Once upon a time there was a queen who homeschooled her 4 precious children: 3 princes, and one princess. As she was always searching for wonderful curriculum for them, she seemed to have a few areas where she struggled to find something that worked for her as well as the children. One of those areas was writing. She personally loved to write, but somehow, it was difficult to get her little “darlings” to enjoy as much as she did. But then, one day, along came a program, that was dropped in her lap-almost out of the blue. It was called Writing Tales. It took a classic story, fairy tale, or fable, and through several gentle lessons, led the children to re-write it and make it their own. And, along the way, it taught them other language arts skills: grammar, punctuation, handwriting, spelling, and more. And, as they began to use these wonderful materials, she began to see some of her children expand their interest and abilities in writing-how thrilling for her! She was so thankful, since as she was trying to always serve her KING to the best of her abilities, she was glad to have found something new that all in her land could enjoy. And so her own tale ends here, with a retelling of a story. (Or, does it really just begin another journey of writing more wonderful “tales?”)
I hope you can see through my cute little story above, some of what this wonderful curriculum, Writing Tales is about. You can find them here: www.writing-tales.com and read more about it from the creator, Amy Olsen. http://www.olsenbooks.com/about.html
So, what is “Writing Tales”? you ask? I think I’ll let Amy tell you in her words:
“Based on the first level of the ancient progymnasmata writing exercises used by the Greeks, Writing Tales teaches grammar level students how to write by studying and re-writing classic tales and fables. Extremely user-friendly, the Teacher’s Guides include day-to-day lesson plans for homeschoolers as well as lesson plans for co-operatives. The Student Workbooks take your child through in-depth studies of 15 different fables and fairy tales, and guide them through the process of re-writing each story in their own words. Because of the nature of the classical approach and the thorough study and analysis done of each story, plenty of practice is included in grammar, copywork, spelling, and vocabulary, making Writing Tales a fully comprehensive writing curriculum.”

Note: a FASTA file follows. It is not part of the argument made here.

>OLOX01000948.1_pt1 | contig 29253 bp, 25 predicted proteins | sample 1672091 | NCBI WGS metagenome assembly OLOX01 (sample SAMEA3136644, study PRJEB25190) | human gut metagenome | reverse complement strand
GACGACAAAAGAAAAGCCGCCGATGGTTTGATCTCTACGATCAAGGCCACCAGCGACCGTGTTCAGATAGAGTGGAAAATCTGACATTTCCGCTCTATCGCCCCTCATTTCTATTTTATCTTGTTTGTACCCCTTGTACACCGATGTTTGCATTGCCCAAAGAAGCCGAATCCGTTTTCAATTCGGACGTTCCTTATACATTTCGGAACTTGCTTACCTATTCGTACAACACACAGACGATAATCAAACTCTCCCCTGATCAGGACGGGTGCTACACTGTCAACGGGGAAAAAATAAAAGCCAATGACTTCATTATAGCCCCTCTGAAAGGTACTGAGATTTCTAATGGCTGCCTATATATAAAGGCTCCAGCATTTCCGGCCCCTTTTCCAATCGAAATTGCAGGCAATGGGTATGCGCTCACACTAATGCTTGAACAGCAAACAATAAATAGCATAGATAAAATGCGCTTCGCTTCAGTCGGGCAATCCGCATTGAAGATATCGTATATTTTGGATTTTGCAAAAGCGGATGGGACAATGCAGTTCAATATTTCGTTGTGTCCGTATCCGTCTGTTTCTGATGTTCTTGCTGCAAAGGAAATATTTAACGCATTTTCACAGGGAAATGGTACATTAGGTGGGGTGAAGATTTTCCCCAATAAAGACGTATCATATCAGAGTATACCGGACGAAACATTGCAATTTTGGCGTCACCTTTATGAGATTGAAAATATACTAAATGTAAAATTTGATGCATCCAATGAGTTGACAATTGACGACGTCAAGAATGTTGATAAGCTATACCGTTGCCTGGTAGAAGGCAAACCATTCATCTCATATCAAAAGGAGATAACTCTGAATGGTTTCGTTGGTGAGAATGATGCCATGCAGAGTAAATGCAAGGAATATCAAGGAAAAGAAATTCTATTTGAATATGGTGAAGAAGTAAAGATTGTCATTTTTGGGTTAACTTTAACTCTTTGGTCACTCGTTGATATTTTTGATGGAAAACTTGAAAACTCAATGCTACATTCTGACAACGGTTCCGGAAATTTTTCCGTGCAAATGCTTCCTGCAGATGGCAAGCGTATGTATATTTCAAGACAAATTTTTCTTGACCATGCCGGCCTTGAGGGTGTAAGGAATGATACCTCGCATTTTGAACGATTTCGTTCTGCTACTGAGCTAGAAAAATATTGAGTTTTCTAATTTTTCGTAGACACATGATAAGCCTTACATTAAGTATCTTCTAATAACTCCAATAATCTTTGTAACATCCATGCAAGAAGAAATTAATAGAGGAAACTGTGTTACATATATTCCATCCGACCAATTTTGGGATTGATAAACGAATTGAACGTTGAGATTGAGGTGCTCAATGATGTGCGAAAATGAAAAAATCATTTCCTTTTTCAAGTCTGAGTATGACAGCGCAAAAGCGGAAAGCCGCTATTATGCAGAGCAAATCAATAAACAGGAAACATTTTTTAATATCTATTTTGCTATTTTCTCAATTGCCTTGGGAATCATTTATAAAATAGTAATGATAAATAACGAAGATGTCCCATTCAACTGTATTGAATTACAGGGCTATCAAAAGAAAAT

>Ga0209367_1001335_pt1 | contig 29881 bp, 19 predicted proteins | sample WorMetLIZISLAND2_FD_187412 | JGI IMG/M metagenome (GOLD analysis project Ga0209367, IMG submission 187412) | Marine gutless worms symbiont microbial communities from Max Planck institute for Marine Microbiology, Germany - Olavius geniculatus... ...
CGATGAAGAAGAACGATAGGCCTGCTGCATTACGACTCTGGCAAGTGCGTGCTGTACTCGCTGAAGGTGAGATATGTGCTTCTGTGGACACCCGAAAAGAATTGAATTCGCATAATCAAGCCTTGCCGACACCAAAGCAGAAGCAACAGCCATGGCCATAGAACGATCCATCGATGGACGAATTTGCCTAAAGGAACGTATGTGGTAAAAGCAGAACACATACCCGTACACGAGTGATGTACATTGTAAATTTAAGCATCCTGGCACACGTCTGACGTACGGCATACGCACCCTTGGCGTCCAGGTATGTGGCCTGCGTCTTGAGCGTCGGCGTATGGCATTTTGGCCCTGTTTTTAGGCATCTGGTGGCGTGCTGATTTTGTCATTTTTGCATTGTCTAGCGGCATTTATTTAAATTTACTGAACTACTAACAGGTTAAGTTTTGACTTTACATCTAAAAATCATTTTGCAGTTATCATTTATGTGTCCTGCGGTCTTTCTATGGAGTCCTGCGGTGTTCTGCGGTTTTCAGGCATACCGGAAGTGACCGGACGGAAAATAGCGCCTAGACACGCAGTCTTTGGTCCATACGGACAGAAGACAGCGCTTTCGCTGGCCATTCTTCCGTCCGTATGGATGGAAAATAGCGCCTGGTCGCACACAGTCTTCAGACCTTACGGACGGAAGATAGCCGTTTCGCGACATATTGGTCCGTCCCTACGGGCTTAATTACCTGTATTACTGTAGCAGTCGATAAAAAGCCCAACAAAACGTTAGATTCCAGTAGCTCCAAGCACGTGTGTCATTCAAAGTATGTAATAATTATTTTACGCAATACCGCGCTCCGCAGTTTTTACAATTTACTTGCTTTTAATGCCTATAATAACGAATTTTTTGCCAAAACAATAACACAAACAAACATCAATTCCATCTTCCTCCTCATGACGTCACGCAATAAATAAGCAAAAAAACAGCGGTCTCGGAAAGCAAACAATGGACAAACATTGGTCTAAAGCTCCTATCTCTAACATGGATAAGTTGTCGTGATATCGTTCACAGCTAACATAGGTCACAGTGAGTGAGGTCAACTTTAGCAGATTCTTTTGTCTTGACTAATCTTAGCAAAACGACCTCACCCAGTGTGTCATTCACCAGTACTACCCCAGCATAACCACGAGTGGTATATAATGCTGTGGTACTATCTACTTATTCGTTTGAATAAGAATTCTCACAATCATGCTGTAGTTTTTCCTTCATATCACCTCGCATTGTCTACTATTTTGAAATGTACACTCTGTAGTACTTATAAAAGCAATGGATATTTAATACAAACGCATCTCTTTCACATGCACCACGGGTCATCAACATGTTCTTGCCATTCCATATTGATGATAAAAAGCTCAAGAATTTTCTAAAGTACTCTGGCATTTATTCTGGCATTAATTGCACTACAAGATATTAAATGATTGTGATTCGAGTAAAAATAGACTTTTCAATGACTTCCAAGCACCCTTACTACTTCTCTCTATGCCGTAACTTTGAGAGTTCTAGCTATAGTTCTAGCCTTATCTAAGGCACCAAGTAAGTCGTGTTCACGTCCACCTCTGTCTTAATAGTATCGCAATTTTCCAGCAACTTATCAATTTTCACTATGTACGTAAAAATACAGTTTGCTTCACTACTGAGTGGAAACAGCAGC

As a crew member, I received both books for each set, Levels 1 and 2.
Level 1 is for approximately 3rd-4th graders and is a comprehensive writing curriculum, done in the classical style, that also includes handwriting, grammar, spelling and vocabulary. The teacher’s guide for Level 1 sells for $24.95
and the student workbook sells for $19.95.
The teacher’s guide is full of valuable lesson plans for a homeschooler and for co-op classes. There are 318 pages in the teacher’s guide and it is meant to be used along side the student workbook. The student book has 188 pages and is consumable.
Level 2 is written for mid to upper level grammar students, around 4th-5th grades, and has the same format: it integrates spelling, vocabulary, grammar, and handwriting along with the writing components. Again, there is a teacher’s guide which sells for $32.95
and a student guide which sells for $24.95
To read the details of how the program works, click here: http://www.olsenbooks.com/about.html The goal in each section, is ultimately to retell a classic story or fable in the student’s own words, but with the complete meaning intact. Along the way, there are specific lessons interspersed with the story telling components. Again, Amy Olsen explains it very well at the link above.